After I sent my previous message today about Biblical subtext in the second part of Chapter 22 of MP, I did some more checking, and I see the allusive references by JA to the “east wind” in a more accurate light. I now see that the allusion to the parting of the Red Sea via a strong east wind, while valid, is tangential to the primary allusion being made by Mrs. Grant via the east wind. There are actually other very bad east winds in the Bible, including in Hosea and in Revelations, which may also be in the background, but I now claim that the PRIMARY allusion by Mrs. Grant is to Exodus 10:12-15, the eighth plague sent down on the Egyptians by God---locusts:
“Then the LORD said to Moses, ‘Stretch out your hand over the land of Egypt, so that the locusts may come upon it AND EAT EVERY PLANT IN THE LAND, all that the hail has left.’ So Moses stretched out his staff over the land of Egypt, and THE LORD BROUGHT AN EAST WIND UPON THE LAND ALL THAT DAY AND ALL THAT NIGHT; WHEN MORNING CAME, THE EAST WIND HAD BROUGHT THE LOCUSTS. The locusts came upon all the land of Egypt and settled on the whole country of Egypt, such a dense swarm of locusts as had never been seen before, nor ever shall be again. They covered the surface of the whole land, so that the land was black; and they ate all the plants in the land and all the fruit of the trees that the hail had left; NOTHING GREEN WAS LEFT, NO TREE, NO PLANT OF THE FIELD, in all the land of Egypt.
Now that kind of total devastation sounds much more like what Mrs. Grant describes as follows:
“for here are SOME OF MY PLANTS which Robert will leave out because THE NIGHTS are so mild, and I know the end of it will be, that we shall have A SUDDEN CHANGE OF WEATHER, a hard frost setting in all at once, taking everybody (at least Robert) by surprise, and I SHALL LOSE EVERY ONE…”
And actually, I see the plague of locusts, and the parting of the Red Sea, as God being very thrifty, and using the east wind TWICE to really make an offer to the Egyptians that they can’t refuse!
And, look, there’s more, in Exodus 9:1-3:
“This is what the Lord, the God of the Hebrews, says: "Let my people go, so that they may worship me." If you refuse to let them go and continue to hold them back, the hand of the Lord will bring a terrible plague on your livestock in the field—on your horses and donkeys and camels and on your cattle and sheep and goats.”
Sounds an awful lot like the second half of Mrs. Grant’s fantasy, relative to the kind of livestock they had at Mansfield Park:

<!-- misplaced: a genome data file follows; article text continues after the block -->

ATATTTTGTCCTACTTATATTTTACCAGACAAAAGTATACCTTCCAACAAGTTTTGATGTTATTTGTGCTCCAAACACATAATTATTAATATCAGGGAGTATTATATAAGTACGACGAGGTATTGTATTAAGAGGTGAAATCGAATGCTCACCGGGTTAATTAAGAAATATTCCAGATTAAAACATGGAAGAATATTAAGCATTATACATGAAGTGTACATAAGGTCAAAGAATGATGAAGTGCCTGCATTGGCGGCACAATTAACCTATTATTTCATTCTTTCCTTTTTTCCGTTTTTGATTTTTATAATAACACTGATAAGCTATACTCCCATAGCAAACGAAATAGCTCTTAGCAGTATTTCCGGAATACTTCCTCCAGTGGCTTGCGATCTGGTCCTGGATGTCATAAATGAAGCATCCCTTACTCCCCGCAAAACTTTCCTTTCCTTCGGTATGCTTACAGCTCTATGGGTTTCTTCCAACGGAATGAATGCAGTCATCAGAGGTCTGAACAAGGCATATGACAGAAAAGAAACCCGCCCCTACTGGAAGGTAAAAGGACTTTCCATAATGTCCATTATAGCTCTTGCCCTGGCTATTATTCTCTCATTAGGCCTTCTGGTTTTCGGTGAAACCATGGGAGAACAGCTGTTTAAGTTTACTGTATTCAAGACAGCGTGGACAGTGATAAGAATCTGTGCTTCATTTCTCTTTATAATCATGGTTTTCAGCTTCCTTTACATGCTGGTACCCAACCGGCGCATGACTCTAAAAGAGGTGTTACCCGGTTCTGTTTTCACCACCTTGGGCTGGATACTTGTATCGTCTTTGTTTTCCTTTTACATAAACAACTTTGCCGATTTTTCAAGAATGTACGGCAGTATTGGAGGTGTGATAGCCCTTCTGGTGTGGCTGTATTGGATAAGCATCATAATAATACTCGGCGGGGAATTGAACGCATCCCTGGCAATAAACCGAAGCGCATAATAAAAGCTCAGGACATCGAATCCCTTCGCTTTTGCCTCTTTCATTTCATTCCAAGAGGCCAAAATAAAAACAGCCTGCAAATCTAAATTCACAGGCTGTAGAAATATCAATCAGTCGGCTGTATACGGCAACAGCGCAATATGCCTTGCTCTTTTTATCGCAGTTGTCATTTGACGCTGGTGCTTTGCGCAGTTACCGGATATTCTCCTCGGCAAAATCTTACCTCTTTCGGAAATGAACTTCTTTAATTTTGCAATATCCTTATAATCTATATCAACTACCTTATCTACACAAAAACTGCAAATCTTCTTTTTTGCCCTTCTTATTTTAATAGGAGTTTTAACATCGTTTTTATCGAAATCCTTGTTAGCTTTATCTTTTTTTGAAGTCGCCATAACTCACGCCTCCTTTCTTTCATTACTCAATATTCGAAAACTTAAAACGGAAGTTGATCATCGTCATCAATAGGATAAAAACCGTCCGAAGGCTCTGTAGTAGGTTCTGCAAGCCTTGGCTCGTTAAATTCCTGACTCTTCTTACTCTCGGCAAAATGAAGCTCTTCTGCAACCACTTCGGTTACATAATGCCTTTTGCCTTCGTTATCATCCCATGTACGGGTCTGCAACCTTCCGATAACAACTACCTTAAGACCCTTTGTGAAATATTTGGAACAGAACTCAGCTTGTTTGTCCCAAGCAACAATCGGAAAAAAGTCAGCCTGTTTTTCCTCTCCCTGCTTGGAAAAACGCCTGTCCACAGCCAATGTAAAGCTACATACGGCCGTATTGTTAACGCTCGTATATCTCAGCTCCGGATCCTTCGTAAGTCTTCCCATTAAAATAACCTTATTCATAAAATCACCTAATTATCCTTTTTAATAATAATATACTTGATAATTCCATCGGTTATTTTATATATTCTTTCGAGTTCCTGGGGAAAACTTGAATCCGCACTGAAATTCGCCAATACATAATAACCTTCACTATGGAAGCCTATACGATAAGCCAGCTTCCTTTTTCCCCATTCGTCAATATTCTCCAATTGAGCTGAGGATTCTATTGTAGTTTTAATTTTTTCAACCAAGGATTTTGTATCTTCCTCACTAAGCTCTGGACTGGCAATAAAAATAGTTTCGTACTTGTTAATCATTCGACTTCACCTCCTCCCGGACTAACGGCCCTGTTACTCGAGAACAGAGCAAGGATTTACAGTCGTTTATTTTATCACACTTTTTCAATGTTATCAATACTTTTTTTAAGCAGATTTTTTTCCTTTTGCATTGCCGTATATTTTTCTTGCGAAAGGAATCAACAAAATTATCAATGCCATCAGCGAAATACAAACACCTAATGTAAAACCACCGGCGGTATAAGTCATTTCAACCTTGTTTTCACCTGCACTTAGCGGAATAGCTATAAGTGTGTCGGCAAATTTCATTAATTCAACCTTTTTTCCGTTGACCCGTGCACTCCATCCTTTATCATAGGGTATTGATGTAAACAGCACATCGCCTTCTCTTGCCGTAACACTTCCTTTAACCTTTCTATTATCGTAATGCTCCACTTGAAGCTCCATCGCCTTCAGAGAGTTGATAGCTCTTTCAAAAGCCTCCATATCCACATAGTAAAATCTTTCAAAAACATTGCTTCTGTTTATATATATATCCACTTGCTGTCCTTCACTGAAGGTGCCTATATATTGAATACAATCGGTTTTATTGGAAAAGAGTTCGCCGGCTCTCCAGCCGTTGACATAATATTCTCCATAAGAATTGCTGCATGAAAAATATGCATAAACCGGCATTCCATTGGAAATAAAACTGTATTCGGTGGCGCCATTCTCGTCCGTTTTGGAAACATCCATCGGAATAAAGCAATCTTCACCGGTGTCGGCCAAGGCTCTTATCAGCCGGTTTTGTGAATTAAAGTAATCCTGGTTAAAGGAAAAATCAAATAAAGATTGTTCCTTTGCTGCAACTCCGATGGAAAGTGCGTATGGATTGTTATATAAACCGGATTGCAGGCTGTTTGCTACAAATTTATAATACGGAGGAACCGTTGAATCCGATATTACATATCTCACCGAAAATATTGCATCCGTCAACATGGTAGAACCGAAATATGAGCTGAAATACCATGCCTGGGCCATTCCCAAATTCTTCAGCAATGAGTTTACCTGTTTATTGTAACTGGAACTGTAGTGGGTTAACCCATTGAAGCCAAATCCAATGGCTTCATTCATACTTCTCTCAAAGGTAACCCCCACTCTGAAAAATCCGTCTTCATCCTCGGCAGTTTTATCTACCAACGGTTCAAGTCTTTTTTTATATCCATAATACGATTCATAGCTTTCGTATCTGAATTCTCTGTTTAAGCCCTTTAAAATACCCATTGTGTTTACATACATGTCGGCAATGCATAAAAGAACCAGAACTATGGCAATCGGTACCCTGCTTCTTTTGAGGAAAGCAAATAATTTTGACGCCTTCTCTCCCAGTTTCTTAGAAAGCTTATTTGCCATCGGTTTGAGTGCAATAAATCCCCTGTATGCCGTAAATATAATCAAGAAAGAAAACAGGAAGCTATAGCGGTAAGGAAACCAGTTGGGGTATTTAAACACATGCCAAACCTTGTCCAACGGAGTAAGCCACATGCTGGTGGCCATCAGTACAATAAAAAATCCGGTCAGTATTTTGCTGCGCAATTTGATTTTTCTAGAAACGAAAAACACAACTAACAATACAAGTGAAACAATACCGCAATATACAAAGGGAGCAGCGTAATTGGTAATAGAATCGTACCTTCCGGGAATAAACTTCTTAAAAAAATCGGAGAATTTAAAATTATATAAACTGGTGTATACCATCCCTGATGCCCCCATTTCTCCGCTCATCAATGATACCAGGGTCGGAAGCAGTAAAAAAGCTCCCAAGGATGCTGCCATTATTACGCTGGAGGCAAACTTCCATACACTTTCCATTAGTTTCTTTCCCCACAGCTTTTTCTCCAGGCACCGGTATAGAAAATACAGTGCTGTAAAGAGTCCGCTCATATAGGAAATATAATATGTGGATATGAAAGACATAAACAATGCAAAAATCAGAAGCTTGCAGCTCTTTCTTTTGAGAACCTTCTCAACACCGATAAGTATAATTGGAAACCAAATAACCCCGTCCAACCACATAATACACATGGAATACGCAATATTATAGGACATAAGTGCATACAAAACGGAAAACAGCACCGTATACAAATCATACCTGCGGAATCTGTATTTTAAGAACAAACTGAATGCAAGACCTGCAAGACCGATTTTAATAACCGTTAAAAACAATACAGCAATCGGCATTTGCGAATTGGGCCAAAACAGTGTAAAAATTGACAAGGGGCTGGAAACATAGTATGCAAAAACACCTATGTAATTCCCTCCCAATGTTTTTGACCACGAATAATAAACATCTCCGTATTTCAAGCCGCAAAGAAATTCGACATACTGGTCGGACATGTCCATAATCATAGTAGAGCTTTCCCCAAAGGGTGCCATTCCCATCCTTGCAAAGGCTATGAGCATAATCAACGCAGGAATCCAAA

“and what is worse, cook has just been telling me that the TURKEY, which I particularly wished not to be dressed till Sunday, because I know how much more Dr. Grant would enjoy it on Sunday after the fatigues of the day, WILL NOT KEEP BEYOND TO-MORROW….”
So this makes Mary’s satirical understatement even more sacrilegious:
“The sweets of housekeeping in a country village!” said Miss Crawford archly. “Commend me to the nurseryman and the poulterer.”
Such are the plagues upon Egypt in Exodus, according to the perverse gospel of Mary Crawford! ;)
And, as we Jews say at Passover when we recite the plagues, that would have been enough, but…there’s ONE more in Chapter 22!
Now I see that Mary’s initial Biblical joke…
"...There is something in the sound of Mr. Edmund Bertram so formal, so pitiful, so YOUNGER-BROTHER-LIKE, that I detest it.”
… is not merely referring to Jacob and Esau and Isaac and Ishmael in Genesis, it’s ALSO referring to the FINAL plague on the Egyptians in Exodus!:
This is what the Lord says: 'About midnight I will go throughout Egypt. EVERY FIRSTBORN SON in Egypt WILL DIE, FROM THE FIRSTBORN SON OF PHARAOH, who sits on the throne, to the firstborn son of the slave girl, who is at her hand mill, and all the firstborn of the cattle as well….”
And given that I have been telling you all along that Sir Thomas is the Pharaoh of Mansfield Park (Egypt), where he has enslaved the Israelites (mainly Fanny) until they finally got themselves free, this means that Mary is only, in her perverse and iconoclastic way, paraphrasing chapter and verse of the Bible!
I also see the arc of the shadow story of MP as Jane Austen (the “god” of the fictional world of the novel) hardening the hearts of the wrongdoers---mainly the Crawfords, Mrs. Norris and Sir Thomas—and then punishing them each, and in the end, the last (Fanny) is FIRST! And in that regard, Romans 11, which Fanny alluded to, indeed refers to God hardening the hearts of the unbelievers so that they, too, will be punished, if they do not repent.
So, Nancy, if you don’t see this stuff, then I just may call up an east wind to give you a little push! ;)
- Deirdre Le Faye & Me: "I am a scholar, she is a scholar: so far we are equal"
- The Hunger Games’s Veiled Allusion to Shakespeare’s Titus Andronicus
- Darcy's "We neither of us perform to strangers": a Radical New Interpretation
- August Wayne Booth in Once Upon A Time: Jane Austen Really IS Everywhere in 2012!
- 20 shades of hero/villain Mr. Darcy